The Biblical Covenants Part 2 -- By: Charles Fred Lincoln

Journal: Bibliotheca Sacra
Volume: BSAC 100:399 (Jul 1943)
Article: The Biblical Covenants Part 2
Author: Charles Fred Lincoln


The Biblical Covenants
Part 2

Charles Fred Lincoln

(Continued from the Apri1-June Issue, 1943)

II. The Major Biblical Covenants

3. The Mosaic Covenant.

The testimony of the Scripture everywhere is clear and manifest that the Covenant of the Law, given on Mount Sinai through Moses, is a separate and distinct Covenant from that made by God with Abraham. The teachers of Covenantism arbitrarily deny this fact because to concede it would take the very foundation from their erroneous scheme of things. But numerous Scriptures establish this foundational truth beyond all possibility of question. Many illustrative passages might be given, but at this point reference will be made to only two or three. Galatians 4:19–31 sets forth the “two covenants” of Moses and Abraham in distinct contrast and shows that they are incompatible and cannot live together. The declaration that there are “two covenants” is conclusive evidence of the erroneousness of the scheme of the covenantists. The contrast is not between the ceremonies and animal sacrifices of the law and the sacrifice of Christ on the cross, as the theory lamely contends, but between two wholly contrary systems represented by Abraham and Moses; the whole burden of the argument clearly rests upon this fundamental difference. Galatians 3:15–18 is another instance where Scripture differentiates between the two covenants of Abraham and Moses. Bishop Lightfoot points out that the Greek word translated addeth in verse 15 means “adds fresh clauses”; the declaration, therefore, is that the Covenant of Law in no sense qualifies the Covenant with Abraham; it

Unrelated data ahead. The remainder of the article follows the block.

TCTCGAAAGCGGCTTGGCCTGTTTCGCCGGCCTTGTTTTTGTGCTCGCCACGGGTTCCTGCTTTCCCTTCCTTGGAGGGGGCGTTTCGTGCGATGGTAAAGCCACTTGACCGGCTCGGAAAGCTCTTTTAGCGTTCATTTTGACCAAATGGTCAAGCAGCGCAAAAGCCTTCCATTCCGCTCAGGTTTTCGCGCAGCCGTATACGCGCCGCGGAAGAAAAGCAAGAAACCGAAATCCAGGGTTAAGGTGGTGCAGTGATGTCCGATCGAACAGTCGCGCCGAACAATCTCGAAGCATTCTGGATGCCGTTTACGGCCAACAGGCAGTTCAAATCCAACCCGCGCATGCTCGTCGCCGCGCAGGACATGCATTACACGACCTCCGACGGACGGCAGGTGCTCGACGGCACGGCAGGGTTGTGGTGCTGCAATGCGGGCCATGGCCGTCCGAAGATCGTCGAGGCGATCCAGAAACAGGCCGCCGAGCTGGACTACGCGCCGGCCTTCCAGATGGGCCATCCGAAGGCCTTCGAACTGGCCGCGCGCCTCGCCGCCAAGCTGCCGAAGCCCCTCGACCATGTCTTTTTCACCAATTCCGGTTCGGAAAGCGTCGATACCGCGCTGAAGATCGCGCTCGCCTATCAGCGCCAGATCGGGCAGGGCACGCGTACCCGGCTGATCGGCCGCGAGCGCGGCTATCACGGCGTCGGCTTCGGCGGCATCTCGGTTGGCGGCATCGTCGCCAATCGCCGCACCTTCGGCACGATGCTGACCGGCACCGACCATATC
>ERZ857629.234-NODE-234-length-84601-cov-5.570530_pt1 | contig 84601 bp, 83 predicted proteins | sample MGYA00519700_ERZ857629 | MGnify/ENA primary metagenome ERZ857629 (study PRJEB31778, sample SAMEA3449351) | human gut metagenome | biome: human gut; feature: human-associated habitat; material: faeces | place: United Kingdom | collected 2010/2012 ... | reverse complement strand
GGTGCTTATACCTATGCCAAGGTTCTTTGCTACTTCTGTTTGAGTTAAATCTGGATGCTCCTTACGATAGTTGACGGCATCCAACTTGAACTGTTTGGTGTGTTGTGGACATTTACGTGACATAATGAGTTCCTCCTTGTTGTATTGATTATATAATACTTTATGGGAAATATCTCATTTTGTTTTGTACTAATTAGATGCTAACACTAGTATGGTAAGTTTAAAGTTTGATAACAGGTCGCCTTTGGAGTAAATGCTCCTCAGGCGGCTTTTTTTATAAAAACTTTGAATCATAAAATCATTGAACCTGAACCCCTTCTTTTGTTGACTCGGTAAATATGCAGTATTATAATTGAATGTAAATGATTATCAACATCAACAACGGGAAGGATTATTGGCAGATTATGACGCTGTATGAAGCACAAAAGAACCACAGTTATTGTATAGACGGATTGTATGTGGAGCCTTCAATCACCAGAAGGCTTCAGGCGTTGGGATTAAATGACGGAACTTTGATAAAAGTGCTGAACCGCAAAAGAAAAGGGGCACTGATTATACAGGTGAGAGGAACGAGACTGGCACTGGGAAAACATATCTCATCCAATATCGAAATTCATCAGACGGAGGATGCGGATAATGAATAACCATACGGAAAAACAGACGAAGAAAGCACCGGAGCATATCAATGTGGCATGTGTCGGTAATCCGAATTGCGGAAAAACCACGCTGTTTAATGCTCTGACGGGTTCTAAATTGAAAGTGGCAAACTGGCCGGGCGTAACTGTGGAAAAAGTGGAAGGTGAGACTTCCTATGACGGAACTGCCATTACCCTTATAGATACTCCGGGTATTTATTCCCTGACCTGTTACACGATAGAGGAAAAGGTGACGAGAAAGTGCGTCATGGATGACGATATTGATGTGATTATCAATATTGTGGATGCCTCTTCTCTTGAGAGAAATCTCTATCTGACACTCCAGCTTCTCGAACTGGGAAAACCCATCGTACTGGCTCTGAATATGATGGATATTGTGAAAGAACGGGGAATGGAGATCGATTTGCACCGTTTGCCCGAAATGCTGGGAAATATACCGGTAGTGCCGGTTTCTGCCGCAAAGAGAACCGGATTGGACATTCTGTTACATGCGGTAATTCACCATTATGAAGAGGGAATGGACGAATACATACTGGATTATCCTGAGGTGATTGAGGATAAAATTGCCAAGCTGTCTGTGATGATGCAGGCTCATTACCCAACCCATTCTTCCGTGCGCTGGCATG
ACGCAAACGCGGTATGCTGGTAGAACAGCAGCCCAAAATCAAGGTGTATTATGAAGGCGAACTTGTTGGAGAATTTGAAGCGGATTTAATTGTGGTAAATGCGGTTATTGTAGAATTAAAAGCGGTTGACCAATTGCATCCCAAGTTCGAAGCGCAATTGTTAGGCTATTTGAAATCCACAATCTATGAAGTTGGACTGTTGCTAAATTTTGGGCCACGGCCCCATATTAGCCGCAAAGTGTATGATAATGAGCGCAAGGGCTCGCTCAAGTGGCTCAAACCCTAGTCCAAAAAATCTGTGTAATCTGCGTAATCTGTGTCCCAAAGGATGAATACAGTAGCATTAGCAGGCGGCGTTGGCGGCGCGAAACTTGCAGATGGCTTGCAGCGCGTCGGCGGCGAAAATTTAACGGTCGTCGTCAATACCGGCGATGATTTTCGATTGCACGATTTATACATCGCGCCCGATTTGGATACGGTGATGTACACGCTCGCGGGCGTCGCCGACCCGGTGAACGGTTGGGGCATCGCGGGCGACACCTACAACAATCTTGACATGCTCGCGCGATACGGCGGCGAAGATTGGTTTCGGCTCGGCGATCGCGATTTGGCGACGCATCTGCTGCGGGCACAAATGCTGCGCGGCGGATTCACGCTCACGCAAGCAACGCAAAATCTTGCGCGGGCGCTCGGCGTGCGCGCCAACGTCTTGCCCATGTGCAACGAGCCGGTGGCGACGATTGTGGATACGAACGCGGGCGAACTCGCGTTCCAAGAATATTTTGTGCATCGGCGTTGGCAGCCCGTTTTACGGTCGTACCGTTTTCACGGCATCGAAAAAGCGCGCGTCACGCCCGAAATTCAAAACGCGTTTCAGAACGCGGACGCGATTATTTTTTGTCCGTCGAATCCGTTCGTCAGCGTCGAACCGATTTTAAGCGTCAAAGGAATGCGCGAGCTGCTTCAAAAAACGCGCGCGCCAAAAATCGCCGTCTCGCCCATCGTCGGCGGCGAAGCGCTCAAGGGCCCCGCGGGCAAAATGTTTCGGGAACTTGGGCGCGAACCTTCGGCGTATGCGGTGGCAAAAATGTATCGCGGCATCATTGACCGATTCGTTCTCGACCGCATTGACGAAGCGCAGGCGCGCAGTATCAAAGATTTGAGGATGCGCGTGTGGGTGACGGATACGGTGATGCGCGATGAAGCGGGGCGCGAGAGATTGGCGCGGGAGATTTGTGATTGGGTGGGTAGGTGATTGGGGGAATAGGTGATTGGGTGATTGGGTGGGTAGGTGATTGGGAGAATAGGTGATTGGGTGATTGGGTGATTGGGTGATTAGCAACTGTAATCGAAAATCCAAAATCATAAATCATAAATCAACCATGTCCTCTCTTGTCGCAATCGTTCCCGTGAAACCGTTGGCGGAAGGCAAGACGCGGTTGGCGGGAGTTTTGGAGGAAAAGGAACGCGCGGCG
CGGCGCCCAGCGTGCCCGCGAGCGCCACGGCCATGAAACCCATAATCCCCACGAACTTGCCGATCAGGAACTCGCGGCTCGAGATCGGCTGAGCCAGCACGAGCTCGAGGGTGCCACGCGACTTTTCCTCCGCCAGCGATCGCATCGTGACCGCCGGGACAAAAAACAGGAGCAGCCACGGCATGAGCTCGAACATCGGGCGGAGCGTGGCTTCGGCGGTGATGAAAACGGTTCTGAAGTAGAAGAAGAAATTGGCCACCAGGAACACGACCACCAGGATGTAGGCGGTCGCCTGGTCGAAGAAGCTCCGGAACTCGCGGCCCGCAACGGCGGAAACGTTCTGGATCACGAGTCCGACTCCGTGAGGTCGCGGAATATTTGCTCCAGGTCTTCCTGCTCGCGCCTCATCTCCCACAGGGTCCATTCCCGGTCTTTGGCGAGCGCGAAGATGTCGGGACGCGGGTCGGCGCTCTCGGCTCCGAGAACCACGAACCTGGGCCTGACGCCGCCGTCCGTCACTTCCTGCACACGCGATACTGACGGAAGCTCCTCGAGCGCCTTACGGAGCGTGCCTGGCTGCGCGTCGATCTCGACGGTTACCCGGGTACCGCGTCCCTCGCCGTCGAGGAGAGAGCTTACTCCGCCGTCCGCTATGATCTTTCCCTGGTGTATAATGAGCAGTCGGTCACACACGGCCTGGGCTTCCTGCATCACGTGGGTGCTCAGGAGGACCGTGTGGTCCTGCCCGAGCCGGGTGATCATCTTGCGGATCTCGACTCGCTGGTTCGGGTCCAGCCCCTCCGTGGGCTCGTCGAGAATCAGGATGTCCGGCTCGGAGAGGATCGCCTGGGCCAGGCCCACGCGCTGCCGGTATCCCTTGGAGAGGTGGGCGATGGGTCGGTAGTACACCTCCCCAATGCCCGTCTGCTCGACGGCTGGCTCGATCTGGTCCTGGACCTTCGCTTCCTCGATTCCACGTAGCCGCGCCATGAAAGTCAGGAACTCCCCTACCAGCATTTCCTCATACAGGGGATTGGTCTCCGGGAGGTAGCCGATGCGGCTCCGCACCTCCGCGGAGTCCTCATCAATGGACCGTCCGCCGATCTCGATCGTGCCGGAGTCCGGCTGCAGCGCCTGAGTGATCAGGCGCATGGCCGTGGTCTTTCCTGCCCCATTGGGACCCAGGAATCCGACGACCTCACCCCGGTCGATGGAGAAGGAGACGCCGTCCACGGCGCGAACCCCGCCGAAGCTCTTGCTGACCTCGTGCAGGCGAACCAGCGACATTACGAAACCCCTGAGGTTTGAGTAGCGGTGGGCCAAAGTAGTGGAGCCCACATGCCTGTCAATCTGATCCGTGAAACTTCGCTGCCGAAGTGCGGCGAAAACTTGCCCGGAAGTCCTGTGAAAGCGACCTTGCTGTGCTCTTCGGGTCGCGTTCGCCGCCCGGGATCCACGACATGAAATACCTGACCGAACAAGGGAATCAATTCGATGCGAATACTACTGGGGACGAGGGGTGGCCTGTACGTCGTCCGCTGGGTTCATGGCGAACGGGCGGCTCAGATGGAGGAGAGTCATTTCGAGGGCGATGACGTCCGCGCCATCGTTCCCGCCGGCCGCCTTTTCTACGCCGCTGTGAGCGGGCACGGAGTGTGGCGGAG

neither adds to nor takes from it. Bishop Lightfoot further states that the Greek word for added in verse 19 refers to the ”adventitious character of the law”; that is, it is some, thing new and distinct from the Covenant of Abraham which at Sinai makes its “advent” into the dealings of God with man. Romans 4:13–16 also shows that there is an absolute distinction between the Covenant of Law and that of Abraham and that the two are unmixable principles. Hebrews 8:7ff likewise shows the distinction between the Covenant of the Law and the New Covenant of Grace to be made in the future with Israel. In every sense then the Covenant of Mount Sinai was of a distinct and specific character and must be so treated and not confused with any Covenant whose...

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